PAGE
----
Exposed to moisture and prone to accidental shovel blows, buried water lines must be made of materials that resist both deterioration and punctures. Longevity is particularly important for inaccessible pipes, such as under-slab supply lines. Plumbers use several types of pipes to construct underground service and water lines, including synthetic and metal pipes. Because climate and site conditions often affect a pipe's performance, it's best to consult local codes or a building professional before installing an underground water supply line.
Familiar to novice gardeners and landscapers, polyvinyl chloride (PVC) pipes securely deliver water both above and below ground. Although PVC is available in a wide variety of types, standard home improvement stores commonly stock a white, thin-walled schedule 40 PVC and a gray, thick-walled schedule 80 PVC. PVC pipes connect via a gluing process -- called solvent welding -- or with threaded, screw-like fittings. Although some municipalities allow PVC for residential potable water transport, many areas restrict PVC to irrigation water delivery systems.
Like PVC, chlorinated polyvinyl chloride (CPVC) is a plastic pipe that carries water supply both above and below grade. However, CPVC withstands greater temperatures and pressures than standard PVC. Therefore, manufacturers rate CPVC suitable for use in both hot and cold water systems. Like PVC, approval of CPVC for interior potable water supply varies according to local codes. Among its above ground applications, CPVC is frequently utilized in recreational vehicles and manufactured homes.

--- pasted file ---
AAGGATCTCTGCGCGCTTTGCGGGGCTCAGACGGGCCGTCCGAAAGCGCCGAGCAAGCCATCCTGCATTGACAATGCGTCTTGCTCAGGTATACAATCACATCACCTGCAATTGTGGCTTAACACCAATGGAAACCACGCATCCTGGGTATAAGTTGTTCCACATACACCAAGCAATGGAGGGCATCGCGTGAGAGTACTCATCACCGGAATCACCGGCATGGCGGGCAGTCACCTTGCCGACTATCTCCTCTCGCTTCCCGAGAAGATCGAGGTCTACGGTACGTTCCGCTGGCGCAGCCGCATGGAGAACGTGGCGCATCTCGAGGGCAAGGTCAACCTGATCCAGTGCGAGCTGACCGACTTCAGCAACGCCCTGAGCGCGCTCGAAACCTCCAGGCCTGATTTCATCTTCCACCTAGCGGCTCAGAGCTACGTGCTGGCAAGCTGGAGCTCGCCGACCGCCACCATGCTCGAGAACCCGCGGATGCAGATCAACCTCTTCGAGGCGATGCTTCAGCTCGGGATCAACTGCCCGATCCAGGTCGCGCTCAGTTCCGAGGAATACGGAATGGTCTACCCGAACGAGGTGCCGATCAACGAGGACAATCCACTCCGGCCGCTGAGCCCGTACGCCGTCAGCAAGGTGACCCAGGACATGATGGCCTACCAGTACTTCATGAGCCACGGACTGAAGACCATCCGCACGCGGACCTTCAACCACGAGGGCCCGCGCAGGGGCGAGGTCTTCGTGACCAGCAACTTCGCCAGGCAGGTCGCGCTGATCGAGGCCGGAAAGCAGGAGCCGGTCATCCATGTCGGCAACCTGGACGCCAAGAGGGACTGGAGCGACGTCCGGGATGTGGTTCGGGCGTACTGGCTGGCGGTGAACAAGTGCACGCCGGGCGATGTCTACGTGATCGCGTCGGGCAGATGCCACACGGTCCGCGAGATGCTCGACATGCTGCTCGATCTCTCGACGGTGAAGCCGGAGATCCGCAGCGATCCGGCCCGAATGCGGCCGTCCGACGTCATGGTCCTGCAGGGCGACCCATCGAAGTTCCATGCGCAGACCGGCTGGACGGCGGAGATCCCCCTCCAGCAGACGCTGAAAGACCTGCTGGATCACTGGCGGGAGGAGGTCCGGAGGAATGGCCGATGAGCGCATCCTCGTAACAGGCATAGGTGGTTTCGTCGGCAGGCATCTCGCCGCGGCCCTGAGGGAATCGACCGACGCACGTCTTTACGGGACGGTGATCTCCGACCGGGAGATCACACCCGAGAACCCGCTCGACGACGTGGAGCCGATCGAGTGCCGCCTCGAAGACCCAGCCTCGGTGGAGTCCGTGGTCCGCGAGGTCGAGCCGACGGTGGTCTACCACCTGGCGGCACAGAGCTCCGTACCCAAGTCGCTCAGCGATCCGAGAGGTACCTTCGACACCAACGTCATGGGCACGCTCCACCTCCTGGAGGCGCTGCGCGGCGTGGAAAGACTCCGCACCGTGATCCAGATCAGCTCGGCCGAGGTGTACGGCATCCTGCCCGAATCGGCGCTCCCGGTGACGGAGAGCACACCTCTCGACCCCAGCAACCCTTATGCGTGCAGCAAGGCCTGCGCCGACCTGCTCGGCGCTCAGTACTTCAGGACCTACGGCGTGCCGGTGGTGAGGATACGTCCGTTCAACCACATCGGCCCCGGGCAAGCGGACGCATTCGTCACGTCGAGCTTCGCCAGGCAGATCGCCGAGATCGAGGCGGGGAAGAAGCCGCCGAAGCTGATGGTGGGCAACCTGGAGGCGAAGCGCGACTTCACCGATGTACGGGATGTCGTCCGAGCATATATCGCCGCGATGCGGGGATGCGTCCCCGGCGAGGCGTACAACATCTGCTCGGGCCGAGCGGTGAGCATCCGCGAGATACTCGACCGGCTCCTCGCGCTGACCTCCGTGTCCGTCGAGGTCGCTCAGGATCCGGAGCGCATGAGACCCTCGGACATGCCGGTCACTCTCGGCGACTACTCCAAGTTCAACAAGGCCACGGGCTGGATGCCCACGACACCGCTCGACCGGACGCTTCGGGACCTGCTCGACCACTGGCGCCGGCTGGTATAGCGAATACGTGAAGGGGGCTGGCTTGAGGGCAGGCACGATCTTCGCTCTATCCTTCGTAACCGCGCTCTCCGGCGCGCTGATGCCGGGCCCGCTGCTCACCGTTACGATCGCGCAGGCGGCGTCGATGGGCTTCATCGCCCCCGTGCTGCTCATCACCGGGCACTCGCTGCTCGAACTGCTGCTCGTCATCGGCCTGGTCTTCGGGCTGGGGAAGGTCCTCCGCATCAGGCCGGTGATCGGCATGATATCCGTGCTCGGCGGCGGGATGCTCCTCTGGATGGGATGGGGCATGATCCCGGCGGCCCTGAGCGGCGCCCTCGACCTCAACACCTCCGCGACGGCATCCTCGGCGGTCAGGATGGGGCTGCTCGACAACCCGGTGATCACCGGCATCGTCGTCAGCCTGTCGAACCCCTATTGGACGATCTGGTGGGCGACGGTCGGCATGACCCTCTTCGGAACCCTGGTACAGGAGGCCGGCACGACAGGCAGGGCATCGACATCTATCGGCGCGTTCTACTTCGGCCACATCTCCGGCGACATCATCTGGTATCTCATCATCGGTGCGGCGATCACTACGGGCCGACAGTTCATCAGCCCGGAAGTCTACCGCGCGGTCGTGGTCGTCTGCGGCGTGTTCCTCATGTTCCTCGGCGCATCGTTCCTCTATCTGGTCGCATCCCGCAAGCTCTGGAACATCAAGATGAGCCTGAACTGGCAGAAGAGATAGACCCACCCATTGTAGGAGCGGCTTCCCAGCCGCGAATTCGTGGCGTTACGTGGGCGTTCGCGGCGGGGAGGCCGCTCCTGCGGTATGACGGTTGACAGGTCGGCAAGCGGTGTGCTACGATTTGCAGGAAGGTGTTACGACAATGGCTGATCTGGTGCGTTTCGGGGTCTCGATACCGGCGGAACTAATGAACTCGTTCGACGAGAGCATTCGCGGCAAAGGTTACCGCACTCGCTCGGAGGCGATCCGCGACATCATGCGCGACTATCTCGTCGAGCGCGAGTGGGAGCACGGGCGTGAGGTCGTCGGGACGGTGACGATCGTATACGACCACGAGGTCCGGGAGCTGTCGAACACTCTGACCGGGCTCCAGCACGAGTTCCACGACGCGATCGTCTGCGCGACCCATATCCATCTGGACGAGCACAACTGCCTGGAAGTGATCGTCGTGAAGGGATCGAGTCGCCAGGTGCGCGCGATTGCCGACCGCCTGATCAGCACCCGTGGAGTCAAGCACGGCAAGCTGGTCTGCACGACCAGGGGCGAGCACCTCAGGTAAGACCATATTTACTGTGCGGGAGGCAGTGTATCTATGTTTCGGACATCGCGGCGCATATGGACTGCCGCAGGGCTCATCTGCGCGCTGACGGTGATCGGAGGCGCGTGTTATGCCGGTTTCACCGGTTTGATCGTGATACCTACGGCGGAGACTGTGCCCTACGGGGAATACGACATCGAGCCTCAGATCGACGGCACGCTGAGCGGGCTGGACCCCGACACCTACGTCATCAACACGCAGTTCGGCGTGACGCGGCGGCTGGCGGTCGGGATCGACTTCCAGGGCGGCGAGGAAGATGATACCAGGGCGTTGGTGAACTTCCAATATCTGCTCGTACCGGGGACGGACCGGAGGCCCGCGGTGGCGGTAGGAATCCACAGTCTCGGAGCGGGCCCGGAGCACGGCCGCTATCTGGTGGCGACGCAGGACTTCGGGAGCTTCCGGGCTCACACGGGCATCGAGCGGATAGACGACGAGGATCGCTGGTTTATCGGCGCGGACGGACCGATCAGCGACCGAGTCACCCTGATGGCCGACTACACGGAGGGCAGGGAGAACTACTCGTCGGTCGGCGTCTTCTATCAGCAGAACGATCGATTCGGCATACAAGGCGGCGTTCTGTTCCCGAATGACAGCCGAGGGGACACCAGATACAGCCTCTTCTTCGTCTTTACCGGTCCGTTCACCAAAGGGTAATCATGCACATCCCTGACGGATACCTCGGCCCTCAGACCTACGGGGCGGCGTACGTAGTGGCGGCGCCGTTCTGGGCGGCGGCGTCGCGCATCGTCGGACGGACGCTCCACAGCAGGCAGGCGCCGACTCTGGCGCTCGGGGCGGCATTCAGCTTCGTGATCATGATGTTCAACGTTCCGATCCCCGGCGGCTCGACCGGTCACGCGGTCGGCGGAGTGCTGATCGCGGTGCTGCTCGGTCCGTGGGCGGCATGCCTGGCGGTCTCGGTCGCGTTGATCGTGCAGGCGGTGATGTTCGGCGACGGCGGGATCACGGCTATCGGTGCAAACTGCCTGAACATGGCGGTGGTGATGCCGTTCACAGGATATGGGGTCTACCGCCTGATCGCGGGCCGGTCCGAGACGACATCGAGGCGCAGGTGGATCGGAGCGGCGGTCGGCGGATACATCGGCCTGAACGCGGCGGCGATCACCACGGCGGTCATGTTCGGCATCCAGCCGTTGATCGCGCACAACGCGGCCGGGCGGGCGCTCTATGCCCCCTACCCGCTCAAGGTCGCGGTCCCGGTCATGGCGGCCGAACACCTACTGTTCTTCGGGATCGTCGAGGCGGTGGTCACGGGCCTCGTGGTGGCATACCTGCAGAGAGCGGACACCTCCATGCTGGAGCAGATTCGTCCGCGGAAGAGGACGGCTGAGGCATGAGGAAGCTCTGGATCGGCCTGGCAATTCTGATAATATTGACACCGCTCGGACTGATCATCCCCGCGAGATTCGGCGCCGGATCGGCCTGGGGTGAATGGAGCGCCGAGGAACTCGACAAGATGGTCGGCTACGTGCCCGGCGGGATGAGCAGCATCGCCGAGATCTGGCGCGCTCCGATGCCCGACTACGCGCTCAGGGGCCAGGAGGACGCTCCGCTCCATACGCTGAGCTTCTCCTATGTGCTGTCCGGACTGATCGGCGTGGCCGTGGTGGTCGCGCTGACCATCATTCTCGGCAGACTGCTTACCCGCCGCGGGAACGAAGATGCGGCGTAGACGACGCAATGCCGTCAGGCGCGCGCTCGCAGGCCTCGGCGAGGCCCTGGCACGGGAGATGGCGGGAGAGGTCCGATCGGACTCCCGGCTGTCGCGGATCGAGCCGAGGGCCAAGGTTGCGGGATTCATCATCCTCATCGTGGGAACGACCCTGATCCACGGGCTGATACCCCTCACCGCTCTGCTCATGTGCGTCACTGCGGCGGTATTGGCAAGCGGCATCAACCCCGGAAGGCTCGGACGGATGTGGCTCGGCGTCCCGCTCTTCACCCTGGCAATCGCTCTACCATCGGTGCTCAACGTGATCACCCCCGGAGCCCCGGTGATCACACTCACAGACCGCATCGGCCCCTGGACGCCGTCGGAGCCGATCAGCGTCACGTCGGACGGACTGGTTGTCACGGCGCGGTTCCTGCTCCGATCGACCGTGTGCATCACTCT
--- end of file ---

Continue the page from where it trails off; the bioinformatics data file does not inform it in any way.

Plumbers often use copper to connect underground water service lines. Although copper pipes are rigid and resistant to corrosion, copper pipes deteriorate under certain soil conditions. Where soil or site conditions threaten to corrode copper supply lines, builders often sheathe the copper pipe within synthetic sleeves. Unlike other materials, copper has near universal code approval for a broad range of applications. However, the cost of copper fluctuates with changes in the metals market and copper pipe is generally more expensive than plastics such as PVC and CPVC.
Cross-linked polyethylene, or PEX, is a plastic water supply line suitable for both buried and above ground applications. Like a thick, strong hose, PEX is a flexible tubing material capable of stretching around bends and turns without pipe fittings. PEX withstands chemical damage, high temperature and high pressure. Unlike PVC and CPVC, which connect via glued fittings, PEX connects via threaded, compression fittings. PEX is utilized underground for potable water applications and embedded within concrete slabs for radiant flooring. PEX's code approval varies by community.
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